How to hack Avaya phones with a simple text editor

Pierluigi Paganini April 22, 2015

At RSA conference 2015 a researcher demonstrated that Avaya’s Ethernet office phones can be compromised with just a simple text editor.

At the RSA conference 2015 in San Francisco, Dr Ang Cui from Columbia University PhD and Red Ballon Security cofounder announced that Avaya’s Ethernet office phones can be compromised with just a simple text editor, containing some lines of python.

Dr Ang Cui explained that this vulnerability was found last year in Avaya ONE-X blowers (including 96xx models), and it was found by accident when they were trying to exploit another vulnerability.

To exploit the vulnerability the device needs simply to be connected over the network, the attacker in this way is able to compromise the embedded OS.

“You can walk up to this phone with a text editor and get root on all phones vulnerable to this attack forever, until its thrown in the bin,” Dr Ang Cui explains.

“Every single Avaya phone out there that has this vulnerability works with a user root and a password of nothing. Once someone has done this, just once, there is little to do to ensure [the phone] has been scrubbed … you can watch every packet, but at the end of the day you have zero visibility into the device.”

ang_cui avaya hack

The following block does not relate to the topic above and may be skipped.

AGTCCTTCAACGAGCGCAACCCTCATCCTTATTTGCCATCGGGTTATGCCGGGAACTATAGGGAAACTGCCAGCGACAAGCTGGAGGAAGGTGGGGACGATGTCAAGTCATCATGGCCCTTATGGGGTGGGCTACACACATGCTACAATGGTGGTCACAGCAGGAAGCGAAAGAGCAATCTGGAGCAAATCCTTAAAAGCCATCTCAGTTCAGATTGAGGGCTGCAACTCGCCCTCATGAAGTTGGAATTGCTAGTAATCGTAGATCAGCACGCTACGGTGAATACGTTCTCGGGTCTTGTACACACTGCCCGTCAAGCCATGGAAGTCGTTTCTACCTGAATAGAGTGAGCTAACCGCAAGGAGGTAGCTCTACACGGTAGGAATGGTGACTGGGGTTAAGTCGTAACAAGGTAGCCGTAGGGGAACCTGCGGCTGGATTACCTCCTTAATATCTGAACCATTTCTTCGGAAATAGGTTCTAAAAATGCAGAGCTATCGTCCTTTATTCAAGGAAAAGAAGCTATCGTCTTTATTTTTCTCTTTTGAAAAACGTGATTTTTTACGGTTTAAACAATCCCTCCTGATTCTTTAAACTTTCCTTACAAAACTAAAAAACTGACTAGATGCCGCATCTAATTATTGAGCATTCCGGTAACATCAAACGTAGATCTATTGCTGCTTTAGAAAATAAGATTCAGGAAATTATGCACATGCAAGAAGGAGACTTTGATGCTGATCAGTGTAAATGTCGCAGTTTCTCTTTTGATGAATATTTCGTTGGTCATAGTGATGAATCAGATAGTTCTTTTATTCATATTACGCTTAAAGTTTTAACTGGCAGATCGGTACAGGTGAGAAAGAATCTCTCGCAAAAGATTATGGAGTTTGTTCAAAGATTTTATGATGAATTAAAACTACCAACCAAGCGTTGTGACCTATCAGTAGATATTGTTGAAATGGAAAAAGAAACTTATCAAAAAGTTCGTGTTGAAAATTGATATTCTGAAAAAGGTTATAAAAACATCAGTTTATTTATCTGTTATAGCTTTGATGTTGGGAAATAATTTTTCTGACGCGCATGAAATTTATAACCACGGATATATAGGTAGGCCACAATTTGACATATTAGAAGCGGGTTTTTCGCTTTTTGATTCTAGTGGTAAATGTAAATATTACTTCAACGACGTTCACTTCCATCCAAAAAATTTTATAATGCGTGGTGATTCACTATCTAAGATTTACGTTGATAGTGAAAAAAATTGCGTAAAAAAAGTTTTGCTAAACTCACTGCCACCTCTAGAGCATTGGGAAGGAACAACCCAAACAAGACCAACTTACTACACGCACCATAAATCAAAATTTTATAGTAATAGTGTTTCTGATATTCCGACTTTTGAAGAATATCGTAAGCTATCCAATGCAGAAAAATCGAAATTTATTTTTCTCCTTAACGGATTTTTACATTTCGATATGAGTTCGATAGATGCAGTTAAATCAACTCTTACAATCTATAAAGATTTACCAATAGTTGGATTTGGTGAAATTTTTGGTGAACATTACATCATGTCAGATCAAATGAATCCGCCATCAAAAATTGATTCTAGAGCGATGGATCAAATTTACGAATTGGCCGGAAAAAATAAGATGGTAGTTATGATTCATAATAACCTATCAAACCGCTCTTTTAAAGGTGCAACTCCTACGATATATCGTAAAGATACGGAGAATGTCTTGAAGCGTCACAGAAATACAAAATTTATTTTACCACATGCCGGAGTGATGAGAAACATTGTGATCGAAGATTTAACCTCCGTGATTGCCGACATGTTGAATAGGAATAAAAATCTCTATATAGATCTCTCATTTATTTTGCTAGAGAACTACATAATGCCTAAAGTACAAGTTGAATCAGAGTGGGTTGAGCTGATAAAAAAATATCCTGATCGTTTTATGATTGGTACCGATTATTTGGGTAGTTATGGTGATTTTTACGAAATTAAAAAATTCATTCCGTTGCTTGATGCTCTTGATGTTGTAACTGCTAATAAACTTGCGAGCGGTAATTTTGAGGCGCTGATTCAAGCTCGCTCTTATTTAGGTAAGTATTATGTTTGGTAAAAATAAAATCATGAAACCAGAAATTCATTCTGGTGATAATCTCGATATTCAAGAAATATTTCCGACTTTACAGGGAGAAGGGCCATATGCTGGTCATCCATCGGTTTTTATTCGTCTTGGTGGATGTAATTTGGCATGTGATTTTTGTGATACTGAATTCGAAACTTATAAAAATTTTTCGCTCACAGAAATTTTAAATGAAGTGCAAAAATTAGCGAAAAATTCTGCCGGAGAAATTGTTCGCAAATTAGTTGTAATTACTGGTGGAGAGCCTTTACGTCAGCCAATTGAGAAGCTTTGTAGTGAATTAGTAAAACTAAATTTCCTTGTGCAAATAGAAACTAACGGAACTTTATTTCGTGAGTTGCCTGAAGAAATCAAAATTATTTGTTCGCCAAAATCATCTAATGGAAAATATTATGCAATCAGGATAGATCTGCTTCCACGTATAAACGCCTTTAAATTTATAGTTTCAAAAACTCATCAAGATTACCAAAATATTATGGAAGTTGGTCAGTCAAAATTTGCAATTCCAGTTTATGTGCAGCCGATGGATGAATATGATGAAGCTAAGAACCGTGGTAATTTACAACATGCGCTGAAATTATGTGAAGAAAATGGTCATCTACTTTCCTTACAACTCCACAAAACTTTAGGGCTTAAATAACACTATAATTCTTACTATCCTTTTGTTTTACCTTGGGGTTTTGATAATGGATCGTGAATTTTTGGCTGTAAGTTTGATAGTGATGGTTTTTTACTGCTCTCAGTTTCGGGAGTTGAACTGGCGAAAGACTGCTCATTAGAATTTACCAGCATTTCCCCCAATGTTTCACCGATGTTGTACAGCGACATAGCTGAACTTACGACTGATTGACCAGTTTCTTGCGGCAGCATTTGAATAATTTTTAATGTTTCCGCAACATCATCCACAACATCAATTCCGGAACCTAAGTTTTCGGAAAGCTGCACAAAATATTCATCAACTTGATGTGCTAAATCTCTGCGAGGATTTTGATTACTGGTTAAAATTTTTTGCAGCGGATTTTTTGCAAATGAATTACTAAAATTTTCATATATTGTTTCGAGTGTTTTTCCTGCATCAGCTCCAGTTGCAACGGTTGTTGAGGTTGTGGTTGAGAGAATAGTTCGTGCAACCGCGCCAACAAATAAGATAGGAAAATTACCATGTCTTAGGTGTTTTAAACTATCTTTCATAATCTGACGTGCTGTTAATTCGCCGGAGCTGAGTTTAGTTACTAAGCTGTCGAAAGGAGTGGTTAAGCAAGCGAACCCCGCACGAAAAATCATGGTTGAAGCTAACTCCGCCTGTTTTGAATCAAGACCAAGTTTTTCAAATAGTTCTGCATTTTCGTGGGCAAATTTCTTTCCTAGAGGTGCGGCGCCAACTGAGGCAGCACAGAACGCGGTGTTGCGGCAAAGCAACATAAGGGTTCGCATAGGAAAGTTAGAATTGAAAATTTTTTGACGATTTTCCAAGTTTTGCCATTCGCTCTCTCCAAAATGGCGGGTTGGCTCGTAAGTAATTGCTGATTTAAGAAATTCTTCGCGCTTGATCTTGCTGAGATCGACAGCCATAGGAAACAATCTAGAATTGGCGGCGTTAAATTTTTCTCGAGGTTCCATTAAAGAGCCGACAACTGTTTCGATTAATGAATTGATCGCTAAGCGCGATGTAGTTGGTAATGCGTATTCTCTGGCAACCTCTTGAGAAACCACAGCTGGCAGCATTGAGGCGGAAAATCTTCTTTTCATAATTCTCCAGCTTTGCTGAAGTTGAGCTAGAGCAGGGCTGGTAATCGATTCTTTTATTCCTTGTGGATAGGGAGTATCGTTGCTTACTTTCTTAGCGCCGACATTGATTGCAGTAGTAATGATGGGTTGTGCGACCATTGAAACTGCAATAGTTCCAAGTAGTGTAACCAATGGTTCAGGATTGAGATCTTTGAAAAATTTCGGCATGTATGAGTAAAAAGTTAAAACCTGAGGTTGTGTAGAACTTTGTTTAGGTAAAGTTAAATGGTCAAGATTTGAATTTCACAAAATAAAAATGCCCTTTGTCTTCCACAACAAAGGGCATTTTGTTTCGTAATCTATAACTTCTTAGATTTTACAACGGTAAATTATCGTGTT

There is a firmware update that could fixes problems like this, but as pointed by the expert there are other security issues to consider.

“My definition of firmware updating is trading known vulnerabilities for unknown ones,” he said.

Another factor to consider is that the firmware update it’s difficult to pass it thought every single Avaya phone in the world, so it is quite common to find vulnerable Avaya phone.

The exploitation itself it isn’t very difficult,  the hack cost about $2,000 over a couple of months, but the expert hasn’t publicly provided further details on the hack for obvious reasons.

Dr Ang Cui anyway shares some information related its tests:

  • 20 phone fuzz farm
  • 1 month automated fuzzing
  • 10gb of crash data
  • 10K+ documented crashes
  • Ran basic clustering algorithm to determine unique root-causes
  • Chose top 4 unique crash cases
  • All Reliably reproducible
  • Manual analysis for exploitability

The conclusions were:

  • Embedded exploitation is not “next level stuff”
  • Embedded exploitation is cheap
  • Embedded exploitation is effective
  • Embedded exploitation is persistent
  • Embedded exploitation has no defense

Users can listen to the presentation here or download the slides here [PDF].

About the Author Elsio Pinto

Elsio Pinto is at the moment the Lead Mcafee Security Engineer at Swiss Re, but he also as knowledge in the areas of malware research, forensics, ethical hacking. He had previous experiences in major institutions being the European Parliament one of them. He is a security enthusiast and tries his best to pass his knowledge. He also owns his own blog

Edited by Pierluigi Paganini

(Security Affairs –  Avaya, hacking)

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